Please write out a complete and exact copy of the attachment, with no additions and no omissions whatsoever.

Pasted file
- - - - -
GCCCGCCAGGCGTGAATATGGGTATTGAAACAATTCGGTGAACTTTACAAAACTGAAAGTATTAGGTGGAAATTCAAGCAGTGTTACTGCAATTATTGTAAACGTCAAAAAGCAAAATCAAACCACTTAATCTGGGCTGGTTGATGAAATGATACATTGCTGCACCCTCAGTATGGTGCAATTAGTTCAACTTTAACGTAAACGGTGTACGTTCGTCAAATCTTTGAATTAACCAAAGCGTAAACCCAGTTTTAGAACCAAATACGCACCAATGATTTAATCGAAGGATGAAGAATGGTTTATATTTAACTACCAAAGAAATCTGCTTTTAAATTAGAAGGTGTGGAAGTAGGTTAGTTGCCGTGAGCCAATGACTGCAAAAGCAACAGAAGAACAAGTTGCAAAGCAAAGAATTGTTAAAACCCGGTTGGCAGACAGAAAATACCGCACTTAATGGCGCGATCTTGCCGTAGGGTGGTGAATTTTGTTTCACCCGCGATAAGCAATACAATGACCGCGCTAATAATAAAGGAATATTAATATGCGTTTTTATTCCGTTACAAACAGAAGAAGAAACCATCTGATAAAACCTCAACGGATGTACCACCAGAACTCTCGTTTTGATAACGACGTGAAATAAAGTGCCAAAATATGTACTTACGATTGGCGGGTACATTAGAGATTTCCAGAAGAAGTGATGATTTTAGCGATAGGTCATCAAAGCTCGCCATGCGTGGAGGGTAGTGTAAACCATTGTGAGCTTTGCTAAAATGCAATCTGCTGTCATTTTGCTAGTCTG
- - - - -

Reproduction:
GCCCGCCAGGCGTGAATATGGGTATTGAAACAATTCGGTGAACTTTACAAAACTGAAAGTATTAGGTGGAAATTCAAGCAGTGTTACTGCAATTATTGTAAACGTCAAAAAGCAAAATCAAACCACTTAATCTGGGCTGGTTGATGAAATGATACATTGCTGCACCCTCAGTATGGTGCAATTAGTTCAACTTTAACGTAAACGGTGTACGTTCGTCAAATCTTTGAATTAACCAAAGCGTAAACCCAGTTTTAGAACCAAATACGCACCAATGATTTAATCGAAGGATGAAGAATGGTTTATATTTAACTACCAAAGAAATCTGCTTTTAAATTAGAAGGTGTGGAAGTAGGTTAGTTGCCGTGAGCCAATGACTGCAAAAGCAACAGAAGAACAAGTTGCAAAGCAAAGAATTGTTAAAACCCGGTTGGCAGACAGAAAATACCGCACTTAATGGCGCGATCTTGCCGTAGGGTGGTGAATTTTGTTTCACCCGCGATAAGCAATACAATGACCGCGCTAATAATAAAGGAATATTAATATGCGTTTTTATTCCGTTACAAACAGAAGAAGAAACCATCTGATAAAACCTCAACGGATGTACCACCAGAACTCTCGTTTTGATAACGACGTGAAATAAAGTGCCAAAATATGTACTTACGATTGGCGGGTACATTAGAGATTTCCAGAAGAAGTGATGATTTTAGCGATAGGTCATCAAAGCTCGCCATGCGTGGAGGGTAGTGTAAACCATTGTGAGCTTTGCTAAAATGCAATCTGCTGTCATTTTGCTAGTCTG